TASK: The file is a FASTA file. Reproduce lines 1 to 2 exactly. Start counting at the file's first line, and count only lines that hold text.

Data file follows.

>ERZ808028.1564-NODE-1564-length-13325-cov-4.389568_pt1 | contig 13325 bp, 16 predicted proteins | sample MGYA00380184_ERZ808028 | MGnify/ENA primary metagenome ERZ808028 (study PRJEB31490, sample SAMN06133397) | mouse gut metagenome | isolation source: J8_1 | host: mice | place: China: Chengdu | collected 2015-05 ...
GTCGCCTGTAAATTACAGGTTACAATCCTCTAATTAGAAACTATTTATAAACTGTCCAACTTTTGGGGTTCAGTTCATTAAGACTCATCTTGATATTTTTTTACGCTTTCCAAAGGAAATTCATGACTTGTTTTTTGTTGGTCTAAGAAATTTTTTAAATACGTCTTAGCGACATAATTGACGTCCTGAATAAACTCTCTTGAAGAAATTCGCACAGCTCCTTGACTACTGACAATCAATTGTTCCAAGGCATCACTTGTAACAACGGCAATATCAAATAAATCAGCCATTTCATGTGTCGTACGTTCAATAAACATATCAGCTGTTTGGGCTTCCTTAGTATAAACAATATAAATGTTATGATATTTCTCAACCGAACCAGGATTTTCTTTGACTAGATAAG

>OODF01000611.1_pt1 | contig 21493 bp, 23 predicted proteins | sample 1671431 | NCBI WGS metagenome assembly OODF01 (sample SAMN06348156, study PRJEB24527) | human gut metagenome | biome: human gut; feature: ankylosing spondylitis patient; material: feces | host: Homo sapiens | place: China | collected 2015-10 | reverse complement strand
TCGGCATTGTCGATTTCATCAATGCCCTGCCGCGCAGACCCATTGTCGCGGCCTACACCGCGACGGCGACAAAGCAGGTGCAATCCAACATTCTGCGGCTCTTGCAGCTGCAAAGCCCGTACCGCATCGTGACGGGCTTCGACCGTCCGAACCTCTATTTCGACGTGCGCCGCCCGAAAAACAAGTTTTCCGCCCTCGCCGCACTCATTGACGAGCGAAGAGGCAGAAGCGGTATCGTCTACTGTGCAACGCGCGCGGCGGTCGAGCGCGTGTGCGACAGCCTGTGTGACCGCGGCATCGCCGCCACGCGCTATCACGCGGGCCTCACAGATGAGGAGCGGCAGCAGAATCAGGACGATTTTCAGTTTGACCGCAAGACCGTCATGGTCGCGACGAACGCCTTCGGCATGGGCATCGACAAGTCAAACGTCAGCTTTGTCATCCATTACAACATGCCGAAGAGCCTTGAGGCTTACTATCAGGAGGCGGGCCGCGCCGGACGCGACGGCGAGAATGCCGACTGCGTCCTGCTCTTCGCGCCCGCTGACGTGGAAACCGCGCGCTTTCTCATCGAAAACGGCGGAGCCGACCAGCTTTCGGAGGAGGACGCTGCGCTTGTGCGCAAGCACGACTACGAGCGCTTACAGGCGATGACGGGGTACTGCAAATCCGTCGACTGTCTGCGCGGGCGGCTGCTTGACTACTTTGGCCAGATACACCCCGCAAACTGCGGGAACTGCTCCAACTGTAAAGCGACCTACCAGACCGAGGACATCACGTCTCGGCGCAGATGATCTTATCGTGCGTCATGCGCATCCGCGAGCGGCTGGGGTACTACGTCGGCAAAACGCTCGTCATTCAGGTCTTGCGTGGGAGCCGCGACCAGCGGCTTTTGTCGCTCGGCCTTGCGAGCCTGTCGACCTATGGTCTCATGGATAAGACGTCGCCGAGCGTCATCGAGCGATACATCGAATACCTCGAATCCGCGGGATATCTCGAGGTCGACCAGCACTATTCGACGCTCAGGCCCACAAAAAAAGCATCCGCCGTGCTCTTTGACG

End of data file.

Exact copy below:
>ERZ808028.1564-NODE-1564-length-13325-cov-4.389568_pt1 | contig 13325 bp, 16 predicted proteins | sample MGYA00380184_ERZ808028 | MGnify/ENA primary metagenome ERZ808028 (study PRJEB31490, sample SAMN06133397) | mouse gut metagenome | isolation source: J8_1 | host: mice | place: China: Chengdu | collected 2015-05 ...
GTCGCCTGTAAATTACAGGTTACAATCCTCTAATTAGAAACTATTTATAAACTGTCCAACTTTTGGGGTTCAGTTCATTAAGACTCATCTTGATATTTTTTTACGCTTTCCAAAGGAAATTCATGACTTGTTTTTTGTTGGTCTAAGAAATTTTTTAAATACGTCTTAGCGACATAATTGACGTCCTGAATAAACTCTCTTGAAGAAATTCGCACAGCTCCTTGACTACTGACAATCAATTGTTCCAAGGCATCACTTGTAACAACGGCAATATCAAATAAATCAGCCATTTCATGTGTCGTACGTTCAATAAACATATCAGCTGTTTGGGCTTCCTTAGTATAAACAATATAAATGTTATGATATTTCTCAACCGAACCAGGATTTTCTTTGACTAGATAAG